Drought conditions slowly improving

Local News

PANAMA CITY, Fla. (WMBB) — The last few months have been very up and down in regards to rainfall across the Florida Panhandle, with September 2019 on record as one of the driest months ever.

Rainfall totals during September only topped a couple of hundredths of an inch from here to Tallahassee. Northwest Florida Beaches International Airport recorded 0.01 inches and Apalachicola recorded 0.02 inches, while Tallahassee didn’t see anything.

The lack of rain in September caused a “flash drought” to develop across most of the Southeast U.S. and Florida Panhandle, which brought on severe drought across the region very quickly.

Within just a few weeks, folks in Northern Walton, Holmes, and Jackson Counties went from moderately dry conditions to full-blown severe and extreme drought conditions due to the lack of rainfall.

Once October hit we saw a few cold fronts and more moisture make their way into the area, bringing much-needed rainfall, but still not enough to bring us out of the drought.

Most places across the Panhandle picked up more than 4 inches of rain during October, which helped considerably with the dry conditions. Apalachicola picked up 4.39 inches, Northwest Florida Beaches International Airport received 4.38 inches, and Tallahassee saw 4.35 inches.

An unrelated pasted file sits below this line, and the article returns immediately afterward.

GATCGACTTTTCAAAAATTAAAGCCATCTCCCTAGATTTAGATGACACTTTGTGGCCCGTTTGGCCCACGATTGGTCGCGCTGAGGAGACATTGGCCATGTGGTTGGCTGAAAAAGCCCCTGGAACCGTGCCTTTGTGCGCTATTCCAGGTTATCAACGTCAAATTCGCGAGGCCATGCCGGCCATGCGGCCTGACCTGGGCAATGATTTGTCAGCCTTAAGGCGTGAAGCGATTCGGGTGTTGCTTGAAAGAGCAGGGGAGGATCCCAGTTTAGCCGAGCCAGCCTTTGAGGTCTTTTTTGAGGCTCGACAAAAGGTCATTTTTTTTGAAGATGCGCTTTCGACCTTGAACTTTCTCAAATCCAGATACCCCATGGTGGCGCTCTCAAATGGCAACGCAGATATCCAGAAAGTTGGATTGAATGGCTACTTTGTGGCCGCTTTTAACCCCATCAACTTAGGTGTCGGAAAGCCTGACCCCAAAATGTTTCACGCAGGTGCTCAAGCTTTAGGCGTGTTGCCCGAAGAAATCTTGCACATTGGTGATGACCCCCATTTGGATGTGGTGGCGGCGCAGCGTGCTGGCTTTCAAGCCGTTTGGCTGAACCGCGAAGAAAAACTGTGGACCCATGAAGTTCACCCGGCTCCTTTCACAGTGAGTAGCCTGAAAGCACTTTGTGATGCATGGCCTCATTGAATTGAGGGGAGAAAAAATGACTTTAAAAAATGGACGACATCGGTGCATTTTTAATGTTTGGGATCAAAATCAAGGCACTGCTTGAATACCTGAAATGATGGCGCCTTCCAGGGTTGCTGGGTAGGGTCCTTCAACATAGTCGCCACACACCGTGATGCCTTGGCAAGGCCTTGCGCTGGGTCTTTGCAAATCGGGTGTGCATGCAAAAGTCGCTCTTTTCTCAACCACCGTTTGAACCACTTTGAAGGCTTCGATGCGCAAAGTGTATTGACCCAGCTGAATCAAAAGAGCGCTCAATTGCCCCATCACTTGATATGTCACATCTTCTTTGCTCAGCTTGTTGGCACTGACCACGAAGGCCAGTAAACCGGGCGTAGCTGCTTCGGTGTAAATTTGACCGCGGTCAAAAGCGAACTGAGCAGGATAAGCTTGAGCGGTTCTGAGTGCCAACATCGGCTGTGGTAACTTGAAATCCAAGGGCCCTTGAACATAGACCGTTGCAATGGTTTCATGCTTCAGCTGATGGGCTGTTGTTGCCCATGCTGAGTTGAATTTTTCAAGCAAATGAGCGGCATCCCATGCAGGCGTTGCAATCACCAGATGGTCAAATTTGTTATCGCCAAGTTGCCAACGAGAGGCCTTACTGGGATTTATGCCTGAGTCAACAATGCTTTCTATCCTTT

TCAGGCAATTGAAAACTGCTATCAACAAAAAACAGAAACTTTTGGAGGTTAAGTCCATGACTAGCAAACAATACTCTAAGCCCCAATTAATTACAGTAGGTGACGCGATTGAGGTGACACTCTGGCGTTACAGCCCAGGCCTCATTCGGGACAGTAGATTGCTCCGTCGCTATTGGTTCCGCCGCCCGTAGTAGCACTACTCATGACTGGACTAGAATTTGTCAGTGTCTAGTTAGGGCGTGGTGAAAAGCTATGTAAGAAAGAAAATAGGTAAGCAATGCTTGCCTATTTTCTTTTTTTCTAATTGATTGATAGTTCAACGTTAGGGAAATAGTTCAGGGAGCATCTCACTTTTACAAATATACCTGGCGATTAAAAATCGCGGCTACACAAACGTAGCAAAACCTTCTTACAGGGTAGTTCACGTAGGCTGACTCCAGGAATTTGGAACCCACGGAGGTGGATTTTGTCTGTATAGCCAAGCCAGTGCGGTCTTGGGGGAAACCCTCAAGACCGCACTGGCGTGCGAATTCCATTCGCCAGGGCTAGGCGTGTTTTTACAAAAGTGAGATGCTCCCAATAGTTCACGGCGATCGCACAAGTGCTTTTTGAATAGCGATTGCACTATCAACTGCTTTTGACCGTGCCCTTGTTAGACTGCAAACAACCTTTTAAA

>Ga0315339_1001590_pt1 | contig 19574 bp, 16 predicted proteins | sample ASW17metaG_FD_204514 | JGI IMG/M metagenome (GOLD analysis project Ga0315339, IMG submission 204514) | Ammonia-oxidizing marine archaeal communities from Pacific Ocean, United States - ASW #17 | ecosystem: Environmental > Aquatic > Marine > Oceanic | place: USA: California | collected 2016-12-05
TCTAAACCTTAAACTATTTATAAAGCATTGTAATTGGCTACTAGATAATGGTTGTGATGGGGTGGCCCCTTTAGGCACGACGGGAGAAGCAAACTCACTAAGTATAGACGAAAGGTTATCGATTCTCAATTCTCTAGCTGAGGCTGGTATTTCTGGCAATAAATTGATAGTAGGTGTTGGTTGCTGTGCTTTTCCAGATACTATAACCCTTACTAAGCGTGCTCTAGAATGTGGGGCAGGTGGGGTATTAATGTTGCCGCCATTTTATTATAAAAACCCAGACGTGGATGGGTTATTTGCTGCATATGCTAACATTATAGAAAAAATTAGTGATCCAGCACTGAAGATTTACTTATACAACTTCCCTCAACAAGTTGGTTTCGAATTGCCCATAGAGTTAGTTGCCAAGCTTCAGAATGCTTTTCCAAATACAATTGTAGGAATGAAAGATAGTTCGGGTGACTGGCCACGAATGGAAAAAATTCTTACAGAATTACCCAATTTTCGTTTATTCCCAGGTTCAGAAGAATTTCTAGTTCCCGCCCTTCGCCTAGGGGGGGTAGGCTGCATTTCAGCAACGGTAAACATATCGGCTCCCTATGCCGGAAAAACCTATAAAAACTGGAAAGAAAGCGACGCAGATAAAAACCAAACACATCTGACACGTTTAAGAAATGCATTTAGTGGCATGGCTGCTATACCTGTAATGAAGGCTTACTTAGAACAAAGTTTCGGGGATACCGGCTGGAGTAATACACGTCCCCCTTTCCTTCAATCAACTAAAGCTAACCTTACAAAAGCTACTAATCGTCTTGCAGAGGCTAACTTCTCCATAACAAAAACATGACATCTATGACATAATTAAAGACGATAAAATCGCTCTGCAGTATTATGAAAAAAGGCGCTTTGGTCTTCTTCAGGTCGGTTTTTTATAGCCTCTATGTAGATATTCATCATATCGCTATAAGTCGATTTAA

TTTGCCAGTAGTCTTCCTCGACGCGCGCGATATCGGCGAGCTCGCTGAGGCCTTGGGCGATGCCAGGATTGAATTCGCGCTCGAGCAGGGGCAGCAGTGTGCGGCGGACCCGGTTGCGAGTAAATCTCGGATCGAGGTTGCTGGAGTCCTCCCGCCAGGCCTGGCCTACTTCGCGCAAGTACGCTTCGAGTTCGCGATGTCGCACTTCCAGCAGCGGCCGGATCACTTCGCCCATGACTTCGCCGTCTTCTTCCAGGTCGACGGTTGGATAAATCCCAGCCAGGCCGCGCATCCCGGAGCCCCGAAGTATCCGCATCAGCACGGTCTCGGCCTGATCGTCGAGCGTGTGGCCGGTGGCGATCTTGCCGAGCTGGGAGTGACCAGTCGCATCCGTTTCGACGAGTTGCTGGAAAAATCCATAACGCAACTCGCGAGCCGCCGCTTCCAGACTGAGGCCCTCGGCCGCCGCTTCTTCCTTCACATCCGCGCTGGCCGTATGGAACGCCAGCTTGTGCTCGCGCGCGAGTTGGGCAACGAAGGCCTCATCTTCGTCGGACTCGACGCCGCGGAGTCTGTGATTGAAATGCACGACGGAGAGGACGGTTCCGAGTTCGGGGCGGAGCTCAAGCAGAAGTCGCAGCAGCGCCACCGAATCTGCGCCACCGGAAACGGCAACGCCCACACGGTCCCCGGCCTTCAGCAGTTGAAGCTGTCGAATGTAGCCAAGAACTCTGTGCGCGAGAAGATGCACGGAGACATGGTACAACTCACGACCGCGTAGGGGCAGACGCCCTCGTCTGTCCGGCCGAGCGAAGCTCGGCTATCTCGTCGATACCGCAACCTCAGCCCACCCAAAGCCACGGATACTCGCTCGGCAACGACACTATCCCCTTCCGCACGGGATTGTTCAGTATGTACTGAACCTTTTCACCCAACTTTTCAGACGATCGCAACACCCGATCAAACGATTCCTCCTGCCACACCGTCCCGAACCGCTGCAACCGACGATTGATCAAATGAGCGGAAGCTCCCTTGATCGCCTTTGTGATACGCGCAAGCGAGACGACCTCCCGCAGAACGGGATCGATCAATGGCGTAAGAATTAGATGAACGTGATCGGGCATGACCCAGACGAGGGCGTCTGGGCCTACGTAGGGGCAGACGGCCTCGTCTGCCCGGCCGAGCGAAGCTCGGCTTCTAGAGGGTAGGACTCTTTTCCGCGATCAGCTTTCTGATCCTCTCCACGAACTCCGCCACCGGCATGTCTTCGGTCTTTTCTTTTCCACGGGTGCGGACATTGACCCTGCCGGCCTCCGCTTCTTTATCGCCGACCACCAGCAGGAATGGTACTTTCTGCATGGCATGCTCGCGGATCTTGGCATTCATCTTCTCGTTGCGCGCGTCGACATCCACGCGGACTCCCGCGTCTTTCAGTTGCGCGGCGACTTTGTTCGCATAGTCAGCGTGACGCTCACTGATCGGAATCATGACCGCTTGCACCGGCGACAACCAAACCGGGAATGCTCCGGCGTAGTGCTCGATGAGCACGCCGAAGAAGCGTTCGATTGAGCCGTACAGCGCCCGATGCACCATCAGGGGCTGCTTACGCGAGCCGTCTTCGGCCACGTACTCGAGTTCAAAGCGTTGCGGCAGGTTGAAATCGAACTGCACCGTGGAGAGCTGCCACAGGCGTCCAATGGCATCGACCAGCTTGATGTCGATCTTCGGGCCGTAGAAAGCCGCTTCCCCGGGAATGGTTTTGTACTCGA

U.S. Drought Monitor for the week of November 14th thru 20th shows most of the Florida Panhandle dealing with abnormally dry to moderate drought conditions. (National Drought Mitigation Center)

A few spots like Chipley and DeFuniak Springs picked up a little over 5 inches of rain in October, but November has proved to be slightly drier across the board with most places barely topping 1 inch

So far this month, Apalachicola measured 1.08″, Northwest Florida Beaches International picked up 0.95″ and Tallahassee received 0.78″. This is still about an inch below average for November, and by this time last year most locations in the Panhandle picked up just over 4 inches of rain.

The rest of the month is not looking promising in terms of rainfall unless we get a fairly strong cold front or some sort of tropical moisture to come through the Gulf.

Computer guidance models are keeping rain totals around 1 to 2 inches across our Western Panhandle counties and substantially less the closer you get to the Big Bend through November 29.

The three-month precipitation outlook issued by the National Oceanic and Atmospheric Administration (NOAA) suggests a near-normal period from November 2019 to January 2020. Average rainfall for these months totals roughly 10 inches, however, we will be below average for November.

Three month outlook for precipitation probability. (NOAA)

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